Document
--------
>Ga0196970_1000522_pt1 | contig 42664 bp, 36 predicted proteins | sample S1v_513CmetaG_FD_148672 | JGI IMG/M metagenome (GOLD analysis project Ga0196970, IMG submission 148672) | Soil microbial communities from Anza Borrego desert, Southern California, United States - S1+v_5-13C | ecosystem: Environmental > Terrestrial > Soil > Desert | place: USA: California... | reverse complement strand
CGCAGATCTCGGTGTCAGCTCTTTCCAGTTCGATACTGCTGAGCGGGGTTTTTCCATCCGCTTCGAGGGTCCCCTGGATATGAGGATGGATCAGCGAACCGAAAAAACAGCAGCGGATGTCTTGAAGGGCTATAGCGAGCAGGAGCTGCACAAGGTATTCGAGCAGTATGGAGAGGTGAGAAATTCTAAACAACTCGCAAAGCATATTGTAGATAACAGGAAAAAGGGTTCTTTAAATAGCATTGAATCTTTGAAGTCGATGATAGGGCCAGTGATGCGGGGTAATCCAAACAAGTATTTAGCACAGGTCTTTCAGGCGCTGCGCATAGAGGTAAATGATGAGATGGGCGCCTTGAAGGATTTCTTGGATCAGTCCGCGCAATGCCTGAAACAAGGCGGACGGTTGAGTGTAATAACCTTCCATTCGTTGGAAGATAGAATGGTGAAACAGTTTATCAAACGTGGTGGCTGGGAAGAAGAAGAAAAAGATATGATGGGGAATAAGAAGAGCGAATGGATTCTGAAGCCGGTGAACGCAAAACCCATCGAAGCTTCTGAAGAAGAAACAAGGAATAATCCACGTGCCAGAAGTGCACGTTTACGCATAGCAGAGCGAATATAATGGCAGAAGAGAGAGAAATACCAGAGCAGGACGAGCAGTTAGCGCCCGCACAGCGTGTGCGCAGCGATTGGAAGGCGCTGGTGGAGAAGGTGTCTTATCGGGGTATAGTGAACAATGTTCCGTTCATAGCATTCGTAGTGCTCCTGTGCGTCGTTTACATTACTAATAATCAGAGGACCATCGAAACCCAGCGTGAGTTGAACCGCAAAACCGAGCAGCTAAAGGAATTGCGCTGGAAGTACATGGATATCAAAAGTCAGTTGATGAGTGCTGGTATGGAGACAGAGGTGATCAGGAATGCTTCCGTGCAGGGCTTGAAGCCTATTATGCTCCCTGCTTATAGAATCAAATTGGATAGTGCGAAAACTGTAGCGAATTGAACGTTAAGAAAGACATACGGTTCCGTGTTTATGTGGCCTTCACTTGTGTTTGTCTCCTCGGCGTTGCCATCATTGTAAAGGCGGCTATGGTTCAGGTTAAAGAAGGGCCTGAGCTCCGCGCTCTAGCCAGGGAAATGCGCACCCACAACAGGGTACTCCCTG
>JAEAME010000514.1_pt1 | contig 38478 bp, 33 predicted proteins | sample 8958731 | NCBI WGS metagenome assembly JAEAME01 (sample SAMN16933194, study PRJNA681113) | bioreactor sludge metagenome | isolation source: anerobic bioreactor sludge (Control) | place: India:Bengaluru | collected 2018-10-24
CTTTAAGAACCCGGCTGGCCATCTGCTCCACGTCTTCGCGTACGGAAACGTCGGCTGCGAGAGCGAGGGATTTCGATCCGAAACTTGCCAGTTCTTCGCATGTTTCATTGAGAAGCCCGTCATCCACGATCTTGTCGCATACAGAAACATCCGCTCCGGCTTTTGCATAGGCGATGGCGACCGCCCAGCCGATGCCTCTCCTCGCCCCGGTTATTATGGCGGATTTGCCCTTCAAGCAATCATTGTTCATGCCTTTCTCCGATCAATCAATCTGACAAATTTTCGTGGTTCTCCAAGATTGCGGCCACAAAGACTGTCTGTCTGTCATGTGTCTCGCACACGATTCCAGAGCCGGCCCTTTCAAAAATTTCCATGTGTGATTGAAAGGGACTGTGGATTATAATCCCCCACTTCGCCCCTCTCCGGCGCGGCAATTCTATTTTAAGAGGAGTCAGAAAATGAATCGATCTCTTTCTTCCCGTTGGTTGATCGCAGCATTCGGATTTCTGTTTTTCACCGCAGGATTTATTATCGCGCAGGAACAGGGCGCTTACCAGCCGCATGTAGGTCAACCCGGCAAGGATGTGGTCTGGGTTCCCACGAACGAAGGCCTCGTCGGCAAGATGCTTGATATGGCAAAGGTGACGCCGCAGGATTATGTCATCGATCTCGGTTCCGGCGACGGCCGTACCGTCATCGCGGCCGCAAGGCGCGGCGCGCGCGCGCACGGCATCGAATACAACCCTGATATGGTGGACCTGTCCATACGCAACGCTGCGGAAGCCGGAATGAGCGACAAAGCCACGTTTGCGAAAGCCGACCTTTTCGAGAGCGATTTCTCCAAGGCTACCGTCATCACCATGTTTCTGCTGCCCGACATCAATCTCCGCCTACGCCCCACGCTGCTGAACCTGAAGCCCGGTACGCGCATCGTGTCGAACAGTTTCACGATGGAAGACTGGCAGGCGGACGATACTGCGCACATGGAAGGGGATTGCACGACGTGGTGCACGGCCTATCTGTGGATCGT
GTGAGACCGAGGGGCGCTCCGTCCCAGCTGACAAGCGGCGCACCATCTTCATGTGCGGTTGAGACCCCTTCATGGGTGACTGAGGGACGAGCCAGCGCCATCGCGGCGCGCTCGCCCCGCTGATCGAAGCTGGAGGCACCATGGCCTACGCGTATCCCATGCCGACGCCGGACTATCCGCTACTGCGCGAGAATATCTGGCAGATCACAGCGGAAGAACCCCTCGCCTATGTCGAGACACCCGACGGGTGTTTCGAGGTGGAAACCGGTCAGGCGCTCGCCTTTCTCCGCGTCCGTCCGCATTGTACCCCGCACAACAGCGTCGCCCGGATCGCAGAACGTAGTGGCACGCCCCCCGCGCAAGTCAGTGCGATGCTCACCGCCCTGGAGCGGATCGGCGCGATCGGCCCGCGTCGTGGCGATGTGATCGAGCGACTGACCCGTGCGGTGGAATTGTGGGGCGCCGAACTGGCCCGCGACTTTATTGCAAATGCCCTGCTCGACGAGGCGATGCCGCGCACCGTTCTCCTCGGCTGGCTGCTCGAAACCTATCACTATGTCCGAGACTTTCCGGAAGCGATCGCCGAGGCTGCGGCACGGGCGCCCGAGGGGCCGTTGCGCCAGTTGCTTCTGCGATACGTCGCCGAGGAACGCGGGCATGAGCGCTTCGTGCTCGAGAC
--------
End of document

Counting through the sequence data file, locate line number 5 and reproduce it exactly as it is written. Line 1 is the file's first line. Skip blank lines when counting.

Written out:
GTGAGACCGAGGGGCGCTCCGTCCCAGCTGACAAGCGGCGCACCATCTTCATGTGCGGTTGAGACCCCTTCATGGGTGACTGAGGGACGAGCCAGCGCCATCGCGGCGCGCTCGCCCCGCTGATCGAAGCTGGAGGCACCATGGCCTACGCGTATCCCATGCCGACGCCGGACTATCCGCTACTGCGCGAGAATATCTGGCAGATCACAGCGGAAGAACCCCTCGCCTATGTCGAGACACCCGACGGGTGTTTCGAGGTGGAAACCGGTCAGGCGCTCGCCTTTCTCCGCGTCCGTCCGCATTGTACCCCGCACAACAGCGTCGCCCGGATCGCAGAACGTAGTGGCACGCCCCCCGCGCAAGTCAGTGCGATGCTCACCGCCCTGGAGCGGATCGGCGCGATCGGCCCGCGTCGTGGCGATGTGATCGAGCGACTGACCCGTGCGGTGGAATTGTGGGGCGCCGAACTGGCCCGCGACTTTATTGCAAATGCCCTGCTCGACGAGGCGATGCCGCGCACCGTTCTCCTCGGCTGGCTGCTCGAAACCTATCACTATGTCCGAGACTTTCCGGAAGCGATCGCCGAGGCTGCGGCACGGGCGCCCGAGGGGCCGTTGCGCCAGTTGCTTCTGCGATACGTCGCCGAGGAACGCGGGCATGAGCGCTTCGTGCTCGAGAC